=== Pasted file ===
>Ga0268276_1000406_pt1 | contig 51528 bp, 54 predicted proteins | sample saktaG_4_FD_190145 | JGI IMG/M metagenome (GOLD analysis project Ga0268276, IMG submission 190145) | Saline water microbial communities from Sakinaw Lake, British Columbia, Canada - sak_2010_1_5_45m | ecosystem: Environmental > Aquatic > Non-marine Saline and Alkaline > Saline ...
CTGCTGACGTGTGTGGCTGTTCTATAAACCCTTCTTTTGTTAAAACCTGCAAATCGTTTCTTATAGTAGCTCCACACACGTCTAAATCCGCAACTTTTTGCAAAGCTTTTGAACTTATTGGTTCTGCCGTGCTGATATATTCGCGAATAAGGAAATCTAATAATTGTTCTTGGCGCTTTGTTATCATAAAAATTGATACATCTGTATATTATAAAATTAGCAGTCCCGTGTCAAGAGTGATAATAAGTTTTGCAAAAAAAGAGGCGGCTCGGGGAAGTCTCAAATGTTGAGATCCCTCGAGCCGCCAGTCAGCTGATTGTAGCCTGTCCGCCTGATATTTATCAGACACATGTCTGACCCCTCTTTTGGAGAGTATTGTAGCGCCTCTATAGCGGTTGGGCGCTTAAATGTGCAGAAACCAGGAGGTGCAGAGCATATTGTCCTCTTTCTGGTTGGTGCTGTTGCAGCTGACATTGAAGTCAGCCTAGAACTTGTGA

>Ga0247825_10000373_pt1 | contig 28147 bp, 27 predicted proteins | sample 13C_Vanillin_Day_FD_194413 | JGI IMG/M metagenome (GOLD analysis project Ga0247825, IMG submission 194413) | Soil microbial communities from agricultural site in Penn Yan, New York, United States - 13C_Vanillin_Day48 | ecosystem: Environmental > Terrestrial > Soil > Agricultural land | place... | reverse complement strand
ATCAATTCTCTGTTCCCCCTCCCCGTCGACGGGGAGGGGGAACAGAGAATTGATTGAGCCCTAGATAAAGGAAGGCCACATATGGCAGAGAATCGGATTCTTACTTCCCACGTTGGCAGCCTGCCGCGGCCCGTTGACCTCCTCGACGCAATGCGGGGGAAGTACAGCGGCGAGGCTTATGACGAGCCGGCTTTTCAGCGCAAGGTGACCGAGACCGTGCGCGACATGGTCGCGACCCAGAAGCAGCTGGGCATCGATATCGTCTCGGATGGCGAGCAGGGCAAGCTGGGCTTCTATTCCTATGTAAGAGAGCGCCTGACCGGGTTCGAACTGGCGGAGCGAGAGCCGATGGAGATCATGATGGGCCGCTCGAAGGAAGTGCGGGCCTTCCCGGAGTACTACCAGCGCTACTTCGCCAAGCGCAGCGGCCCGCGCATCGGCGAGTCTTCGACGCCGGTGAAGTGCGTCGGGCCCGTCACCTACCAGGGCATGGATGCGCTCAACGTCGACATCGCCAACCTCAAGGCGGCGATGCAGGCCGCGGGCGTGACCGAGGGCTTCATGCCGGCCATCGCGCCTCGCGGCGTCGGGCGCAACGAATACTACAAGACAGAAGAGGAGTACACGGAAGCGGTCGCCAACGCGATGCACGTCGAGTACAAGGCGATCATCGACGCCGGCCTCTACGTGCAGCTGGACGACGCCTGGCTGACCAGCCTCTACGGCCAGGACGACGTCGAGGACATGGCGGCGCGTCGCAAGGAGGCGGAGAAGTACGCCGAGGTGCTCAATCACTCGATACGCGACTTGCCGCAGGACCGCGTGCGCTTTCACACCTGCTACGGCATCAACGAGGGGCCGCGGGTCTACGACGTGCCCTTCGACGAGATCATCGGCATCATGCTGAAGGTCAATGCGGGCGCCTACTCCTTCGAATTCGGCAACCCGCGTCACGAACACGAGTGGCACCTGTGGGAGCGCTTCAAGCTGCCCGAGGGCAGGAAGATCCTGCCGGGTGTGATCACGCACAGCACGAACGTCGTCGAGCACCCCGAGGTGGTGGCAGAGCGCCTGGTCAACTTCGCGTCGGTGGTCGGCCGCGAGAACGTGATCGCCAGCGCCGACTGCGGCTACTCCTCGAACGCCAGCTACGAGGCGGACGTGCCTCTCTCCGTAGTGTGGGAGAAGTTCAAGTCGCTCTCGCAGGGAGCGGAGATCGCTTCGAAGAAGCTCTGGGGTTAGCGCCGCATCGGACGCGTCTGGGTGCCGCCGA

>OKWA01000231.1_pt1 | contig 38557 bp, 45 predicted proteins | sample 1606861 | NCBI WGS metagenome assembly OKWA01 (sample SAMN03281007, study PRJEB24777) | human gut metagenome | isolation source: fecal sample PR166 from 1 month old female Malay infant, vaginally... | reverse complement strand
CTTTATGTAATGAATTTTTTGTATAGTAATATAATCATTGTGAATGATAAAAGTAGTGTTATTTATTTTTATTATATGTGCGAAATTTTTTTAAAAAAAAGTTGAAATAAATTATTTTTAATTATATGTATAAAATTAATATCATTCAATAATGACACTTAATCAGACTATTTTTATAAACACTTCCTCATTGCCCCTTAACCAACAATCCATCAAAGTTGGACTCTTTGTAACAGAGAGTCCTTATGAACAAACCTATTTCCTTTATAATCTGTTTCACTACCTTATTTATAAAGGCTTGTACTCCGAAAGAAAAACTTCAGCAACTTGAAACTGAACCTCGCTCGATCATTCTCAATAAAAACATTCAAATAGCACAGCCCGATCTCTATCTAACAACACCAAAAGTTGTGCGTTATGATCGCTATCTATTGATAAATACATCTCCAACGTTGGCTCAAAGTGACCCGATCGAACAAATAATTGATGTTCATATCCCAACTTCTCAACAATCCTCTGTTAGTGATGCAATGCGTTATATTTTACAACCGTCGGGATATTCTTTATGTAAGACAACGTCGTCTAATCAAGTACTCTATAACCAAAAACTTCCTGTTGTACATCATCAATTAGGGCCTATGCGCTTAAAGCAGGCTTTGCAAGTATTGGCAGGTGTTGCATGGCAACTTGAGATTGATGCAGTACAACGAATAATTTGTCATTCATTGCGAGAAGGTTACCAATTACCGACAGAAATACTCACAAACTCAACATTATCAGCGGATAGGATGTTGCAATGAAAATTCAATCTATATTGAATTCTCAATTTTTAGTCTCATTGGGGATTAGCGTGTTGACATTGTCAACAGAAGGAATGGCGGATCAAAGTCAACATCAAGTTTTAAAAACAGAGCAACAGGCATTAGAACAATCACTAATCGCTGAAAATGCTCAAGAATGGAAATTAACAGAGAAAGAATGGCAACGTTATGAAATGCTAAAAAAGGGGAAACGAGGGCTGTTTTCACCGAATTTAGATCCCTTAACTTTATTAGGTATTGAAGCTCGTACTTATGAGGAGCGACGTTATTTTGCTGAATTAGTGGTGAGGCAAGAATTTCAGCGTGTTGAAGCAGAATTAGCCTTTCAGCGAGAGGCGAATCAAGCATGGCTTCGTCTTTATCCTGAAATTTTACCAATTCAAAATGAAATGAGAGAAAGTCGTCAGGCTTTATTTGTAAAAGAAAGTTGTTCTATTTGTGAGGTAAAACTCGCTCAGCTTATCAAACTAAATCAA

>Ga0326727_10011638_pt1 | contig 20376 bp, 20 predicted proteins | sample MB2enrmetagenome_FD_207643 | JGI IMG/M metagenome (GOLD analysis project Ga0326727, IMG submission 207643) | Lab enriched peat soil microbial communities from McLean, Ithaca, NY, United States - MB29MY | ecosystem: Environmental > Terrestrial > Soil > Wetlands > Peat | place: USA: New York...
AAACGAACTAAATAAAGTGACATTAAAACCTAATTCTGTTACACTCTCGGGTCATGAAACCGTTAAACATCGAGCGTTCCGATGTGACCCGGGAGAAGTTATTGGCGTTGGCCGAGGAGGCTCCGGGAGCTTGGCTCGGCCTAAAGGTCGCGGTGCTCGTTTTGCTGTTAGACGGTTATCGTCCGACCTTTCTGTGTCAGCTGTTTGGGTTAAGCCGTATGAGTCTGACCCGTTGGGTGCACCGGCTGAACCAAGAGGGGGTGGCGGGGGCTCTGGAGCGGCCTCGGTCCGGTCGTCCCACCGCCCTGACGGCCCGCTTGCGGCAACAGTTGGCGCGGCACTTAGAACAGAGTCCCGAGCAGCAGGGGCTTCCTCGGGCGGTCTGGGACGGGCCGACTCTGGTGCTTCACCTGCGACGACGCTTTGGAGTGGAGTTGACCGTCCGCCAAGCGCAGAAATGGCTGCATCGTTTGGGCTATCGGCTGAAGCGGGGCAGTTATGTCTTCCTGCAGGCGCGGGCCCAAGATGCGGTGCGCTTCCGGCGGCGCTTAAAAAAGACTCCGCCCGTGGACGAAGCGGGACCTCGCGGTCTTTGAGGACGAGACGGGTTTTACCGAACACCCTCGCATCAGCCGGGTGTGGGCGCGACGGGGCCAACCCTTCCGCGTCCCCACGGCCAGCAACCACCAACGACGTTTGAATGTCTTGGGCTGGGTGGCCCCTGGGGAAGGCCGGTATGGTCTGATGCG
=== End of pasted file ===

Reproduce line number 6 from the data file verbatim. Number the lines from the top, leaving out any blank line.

CTTTATGTAATGAATTTTTTGTATAGTAATATAATCATTGTGAATGATAAAAGTAGTGTTATTTATTTTTATTATATGTGCGAAATTTTTTTAAAAAAAAGTTGAAATAAATTATTTTTAATTATATGTATAAAATTAATATCATTCAATAATGACACTTAATCAGACTATTTTTATAAACACTTCCTCATTGCCCCTTAACCAACAATCCATCAAAGTTGGACTCTTTGTAACAGAGAGTCCTTATGAACAAACCTATTTCCTTTATAATCTGTTTCACTACCTTATTTATAAAGGCTTGTACTCCGAAAGAAAAACTTCAGCAACTTGAAACTGAACCTCGCTCGATCATTCTCAATAAAAACATTCAAATAGCACAGCCCGATCTCTATCTAACAACACCAAAAGTTGTGCGTTATGATCGCTATCTATTGATAAATACATCTCCAACGTTGGCTCAAAGTGACCCGATCGAACAAATAATTGATGTTCATATCCCAACTTCTCAACAATCCTCTGTTAGTGATGCAATGCGTTATATTTTACAACCGTCGGGATATTCTTTATGTAAGACAACGTCGTCTAATCAAGTACTCTATAACCAAAAACTTCCTGTTGTACATCATCAATTAGGGCCTATGCGCTTAAAGCAGGCTTTGCAAGTATTGGCAGGTGTTGCATGGCAACTTGAGATTGATGCAGTACAACGAATAATTTGTCATTCATTGCGAGAAGGTTACCAATTACCGACAGAAATACTCACAAACTCAACATTATCAGCGGATAGGATGTTGCAATGAAAATTCAATCTATATTGAATTCTCAATTTTTAGTCTCATTGGGGATTAGCGTGTTGACATTGTCAACAGAAGGAATGGCGGATCAAAGTCAACATCAAGTTTTAAAAACAGAGCAACAGGCATTAGAACAATCACTAATCGCTGAAAATGCTCAAGAATGGAAATTAACAGAGAAAGAATGGCAACGTTATGAAATGCTAAAAAAGGGGAAACGAGGGCTGTTTTCACCGAATTTAGATCCCTTAACTTTATTAGGTATTGAAGCTCGTACTTATGAGGAGCGACGTTATTTTGCTGAATTAGTGGTGAGGCAAGAATTTCAGCGTGTTGAAGCAGAATTAGCCTTTCAGCGAGAGGCGAATCAAGCATGGCTTCGTCTTTATCCTGAAATTTTACCAATTCAAAATGAAATGAGAGAAAGTCGTCAGGCTTTATTTGTAAAAGAAAGTTGTTCTATTTGTGAGGTAAAACTCGCTCAGCTTATCAAACTAAATCAA